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io6                 HISTORY OK PERSIA                 CHAP.
The Downfall of the Nizam-ul-MttlL.....The power and
influence of the Great Vizier seemed to remain unimpaired,
and when an old man he wrote his celebrated tihls<it Nama,
or " Treatise on the Art of Government," which won high
praise from his royal master* But nevertheless he
fell, and Malik Shah, who resembled Haroun-al-Rashid
in his good fortune, has also come down to us with a
tarnished name for his dismissal of the Great Vi/ier, even
although there was no such tragedy as accompanied the
downfall of the Barmecides*
It appears that complaint was made against a grand-
son of the Nizam-ul-Mulk, and the aged ViyJer, who had
doubtless grown  overbearing with  years,  returned  an
angry reply to his master's reproaches*     The incident
might have passed unnoticed but for the fact that Turkan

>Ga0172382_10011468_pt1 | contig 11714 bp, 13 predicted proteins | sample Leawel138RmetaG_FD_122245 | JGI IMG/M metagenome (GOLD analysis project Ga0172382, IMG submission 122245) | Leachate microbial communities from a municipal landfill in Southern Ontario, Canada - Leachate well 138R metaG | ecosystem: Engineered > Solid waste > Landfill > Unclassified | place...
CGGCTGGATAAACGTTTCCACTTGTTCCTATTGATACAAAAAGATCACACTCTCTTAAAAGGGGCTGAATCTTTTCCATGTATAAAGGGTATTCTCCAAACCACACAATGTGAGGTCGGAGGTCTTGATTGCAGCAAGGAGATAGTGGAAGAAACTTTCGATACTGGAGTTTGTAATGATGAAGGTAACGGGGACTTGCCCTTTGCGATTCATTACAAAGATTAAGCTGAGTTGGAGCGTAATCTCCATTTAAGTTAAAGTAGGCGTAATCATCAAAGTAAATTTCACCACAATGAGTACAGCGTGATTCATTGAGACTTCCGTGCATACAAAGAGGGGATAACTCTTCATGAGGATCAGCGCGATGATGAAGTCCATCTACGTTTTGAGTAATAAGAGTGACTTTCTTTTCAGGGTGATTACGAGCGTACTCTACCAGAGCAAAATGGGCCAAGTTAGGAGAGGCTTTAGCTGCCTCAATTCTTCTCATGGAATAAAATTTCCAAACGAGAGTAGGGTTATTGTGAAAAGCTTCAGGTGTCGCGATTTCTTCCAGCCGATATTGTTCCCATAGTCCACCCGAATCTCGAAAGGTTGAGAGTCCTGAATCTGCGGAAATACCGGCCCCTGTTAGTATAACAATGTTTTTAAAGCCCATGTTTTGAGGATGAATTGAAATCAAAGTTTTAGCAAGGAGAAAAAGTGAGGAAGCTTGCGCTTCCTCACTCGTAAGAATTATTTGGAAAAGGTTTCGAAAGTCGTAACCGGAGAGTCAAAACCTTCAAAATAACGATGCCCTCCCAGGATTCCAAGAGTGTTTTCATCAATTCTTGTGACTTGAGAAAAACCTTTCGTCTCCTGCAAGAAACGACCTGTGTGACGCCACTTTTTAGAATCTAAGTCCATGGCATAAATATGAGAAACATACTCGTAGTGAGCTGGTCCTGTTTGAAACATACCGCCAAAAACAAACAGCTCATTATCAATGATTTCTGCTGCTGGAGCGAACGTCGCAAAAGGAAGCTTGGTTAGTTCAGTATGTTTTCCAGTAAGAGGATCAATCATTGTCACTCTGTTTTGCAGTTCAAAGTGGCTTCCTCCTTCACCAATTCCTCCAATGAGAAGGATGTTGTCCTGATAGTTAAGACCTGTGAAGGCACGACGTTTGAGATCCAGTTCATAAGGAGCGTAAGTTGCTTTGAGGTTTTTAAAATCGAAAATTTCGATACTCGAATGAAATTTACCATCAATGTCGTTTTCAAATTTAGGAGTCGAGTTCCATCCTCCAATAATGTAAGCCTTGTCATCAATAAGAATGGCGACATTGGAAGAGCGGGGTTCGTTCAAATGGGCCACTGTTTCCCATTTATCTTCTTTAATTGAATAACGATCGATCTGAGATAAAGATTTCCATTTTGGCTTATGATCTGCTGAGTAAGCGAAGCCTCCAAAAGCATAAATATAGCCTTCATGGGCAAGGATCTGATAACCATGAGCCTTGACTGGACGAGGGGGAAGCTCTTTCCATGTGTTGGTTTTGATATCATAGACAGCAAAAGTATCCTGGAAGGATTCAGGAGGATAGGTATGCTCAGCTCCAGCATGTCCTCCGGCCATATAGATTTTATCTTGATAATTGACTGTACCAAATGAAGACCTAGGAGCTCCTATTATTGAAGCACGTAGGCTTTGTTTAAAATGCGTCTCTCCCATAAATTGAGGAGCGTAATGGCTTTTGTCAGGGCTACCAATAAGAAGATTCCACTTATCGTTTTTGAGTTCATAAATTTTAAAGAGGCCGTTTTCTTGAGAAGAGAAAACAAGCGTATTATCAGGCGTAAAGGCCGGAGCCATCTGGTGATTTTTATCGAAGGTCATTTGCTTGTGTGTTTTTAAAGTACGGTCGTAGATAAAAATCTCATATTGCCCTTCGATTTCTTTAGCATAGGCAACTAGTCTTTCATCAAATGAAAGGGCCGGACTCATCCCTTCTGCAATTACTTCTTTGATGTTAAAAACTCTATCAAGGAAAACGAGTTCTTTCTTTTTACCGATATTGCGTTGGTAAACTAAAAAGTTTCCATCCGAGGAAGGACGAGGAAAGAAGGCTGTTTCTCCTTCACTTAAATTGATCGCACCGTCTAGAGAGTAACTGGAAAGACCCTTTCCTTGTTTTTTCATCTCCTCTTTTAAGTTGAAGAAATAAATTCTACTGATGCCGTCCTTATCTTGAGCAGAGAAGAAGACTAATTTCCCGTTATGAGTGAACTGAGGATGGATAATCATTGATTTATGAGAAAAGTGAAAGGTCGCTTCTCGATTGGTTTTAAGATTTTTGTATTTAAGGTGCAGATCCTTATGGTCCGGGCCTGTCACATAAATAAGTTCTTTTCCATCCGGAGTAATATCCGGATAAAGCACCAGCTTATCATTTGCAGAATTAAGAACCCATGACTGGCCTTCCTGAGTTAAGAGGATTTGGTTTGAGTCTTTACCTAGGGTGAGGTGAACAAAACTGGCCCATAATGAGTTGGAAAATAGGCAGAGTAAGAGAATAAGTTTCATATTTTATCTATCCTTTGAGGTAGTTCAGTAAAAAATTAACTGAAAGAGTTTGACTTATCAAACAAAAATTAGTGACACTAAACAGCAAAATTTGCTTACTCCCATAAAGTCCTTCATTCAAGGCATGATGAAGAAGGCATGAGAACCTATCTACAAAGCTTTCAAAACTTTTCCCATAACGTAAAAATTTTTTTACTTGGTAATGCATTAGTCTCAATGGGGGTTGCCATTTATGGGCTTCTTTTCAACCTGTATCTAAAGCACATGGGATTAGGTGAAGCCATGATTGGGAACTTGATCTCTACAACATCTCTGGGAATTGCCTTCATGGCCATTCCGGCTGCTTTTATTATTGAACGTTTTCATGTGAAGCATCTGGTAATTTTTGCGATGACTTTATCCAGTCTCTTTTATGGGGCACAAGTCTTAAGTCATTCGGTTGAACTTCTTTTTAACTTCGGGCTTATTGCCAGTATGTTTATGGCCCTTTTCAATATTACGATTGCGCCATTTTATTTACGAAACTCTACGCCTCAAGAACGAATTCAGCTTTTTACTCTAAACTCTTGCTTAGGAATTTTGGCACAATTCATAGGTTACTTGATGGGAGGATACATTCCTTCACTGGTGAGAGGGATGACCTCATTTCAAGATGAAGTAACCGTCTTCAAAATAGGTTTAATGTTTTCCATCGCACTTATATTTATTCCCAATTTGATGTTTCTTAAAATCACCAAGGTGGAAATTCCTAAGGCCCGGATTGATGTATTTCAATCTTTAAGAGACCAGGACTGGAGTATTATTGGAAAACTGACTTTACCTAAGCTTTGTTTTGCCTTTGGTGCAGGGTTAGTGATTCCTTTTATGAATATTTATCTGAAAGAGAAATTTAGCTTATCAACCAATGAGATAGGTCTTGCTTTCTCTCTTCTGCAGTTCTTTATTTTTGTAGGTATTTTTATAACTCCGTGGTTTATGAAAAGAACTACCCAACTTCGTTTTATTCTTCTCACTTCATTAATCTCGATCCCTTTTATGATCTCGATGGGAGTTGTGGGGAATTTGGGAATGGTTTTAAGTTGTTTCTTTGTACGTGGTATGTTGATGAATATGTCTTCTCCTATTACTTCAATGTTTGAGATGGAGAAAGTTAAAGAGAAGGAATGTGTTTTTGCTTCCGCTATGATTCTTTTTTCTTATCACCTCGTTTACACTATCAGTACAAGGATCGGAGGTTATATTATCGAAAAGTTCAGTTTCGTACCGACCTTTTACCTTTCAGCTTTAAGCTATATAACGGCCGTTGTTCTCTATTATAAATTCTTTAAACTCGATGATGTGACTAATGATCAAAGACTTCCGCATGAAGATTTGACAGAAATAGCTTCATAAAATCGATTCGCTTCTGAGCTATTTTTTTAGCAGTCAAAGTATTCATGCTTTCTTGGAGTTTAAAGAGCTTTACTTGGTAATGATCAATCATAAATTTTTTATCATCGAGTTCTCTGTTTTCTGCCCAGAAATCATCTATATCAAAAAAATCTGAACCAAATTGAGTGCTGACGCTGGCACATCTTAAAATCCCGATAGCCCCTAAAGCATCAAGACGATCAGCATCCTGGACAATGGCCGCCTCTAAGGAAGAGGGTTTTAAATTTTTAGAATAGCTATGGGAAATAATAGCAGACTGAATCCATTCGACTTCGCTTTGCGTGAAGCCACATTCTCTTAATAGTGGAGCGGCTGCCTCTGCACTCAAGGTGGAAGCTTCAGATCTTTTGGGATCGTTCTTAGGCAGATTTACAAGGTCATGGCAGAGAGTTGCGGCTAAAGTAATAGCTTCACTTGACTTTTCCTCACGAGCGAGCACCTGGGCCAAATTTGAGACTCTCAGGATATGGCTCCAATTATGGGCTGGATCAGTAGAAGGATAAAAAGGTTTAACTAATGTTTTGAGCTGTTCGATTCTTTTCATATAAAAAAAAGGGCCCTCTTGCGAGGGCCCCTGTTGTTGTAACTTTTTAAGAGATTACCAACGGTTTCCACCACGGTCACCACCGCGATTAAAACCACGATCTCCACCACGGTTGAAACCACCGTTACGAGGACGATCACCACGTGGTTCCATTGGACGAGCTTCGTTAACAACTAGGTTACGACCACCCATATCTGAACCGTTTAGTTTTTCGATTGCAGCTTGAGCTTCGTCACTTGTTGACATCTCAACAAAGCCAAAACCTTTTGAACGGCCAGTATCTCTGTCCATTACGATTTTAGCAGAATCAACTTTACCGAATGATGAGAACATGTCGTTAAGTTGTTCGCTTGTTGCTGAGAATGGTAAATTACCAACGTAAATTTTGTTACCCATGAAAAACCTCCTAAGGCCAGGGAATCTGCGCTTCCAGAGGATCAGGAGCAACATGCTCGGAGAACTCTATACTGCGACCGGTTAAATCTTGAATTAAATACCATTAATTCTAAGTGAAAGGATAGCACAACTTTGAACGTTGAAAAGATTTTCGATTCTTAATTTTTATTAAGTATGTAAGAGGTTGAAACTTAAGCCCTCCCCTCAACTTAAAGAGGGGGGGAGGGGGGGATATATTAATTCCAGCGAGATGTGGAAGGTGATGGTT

Khatun,1 the favourite wife of Malik Shah, was hostile to
the Vizier, and consequently he was dismissed*    He was
not put to death or imprisoned, but shortly after his
downfall was assassinated by ajfts/rf/, or devotee, who was
believed to have been sent by the famous Hasan Sabbah.
There is an old legend to the effect that the Ni/ain~ul-
Mulk was at school at Nishapur with Omar Khayyam and
Hasan Sabbah, and the three boys swore eternal friend-
ship, agreeing that whichever of them succeeded in life
should help the other two.   The Nizam-uI-Mulk fulfilled
his obligation in the case of Omar Khayyam, who refused
the governorship of Nishapur but asked for a pension,
which was granted*   He also found a suitable post for
Hasan Sabbah, but the latter intrigued to supplant his
benefactor, and on the failure of his designs became the
Nizam~ul-Mulk's enemy.    This legend is too well known
to be passed by, but disparities of age make its truth
As in the case of the Barmecides, profound sympathy
was felt for the fallen minister, and it was deepened by
his tragic end. The exquisite lines of which the following
is a translation are among the elegies in which his fate
is commemorated:
* Le. "Th« Turkish lady," a title, not a name.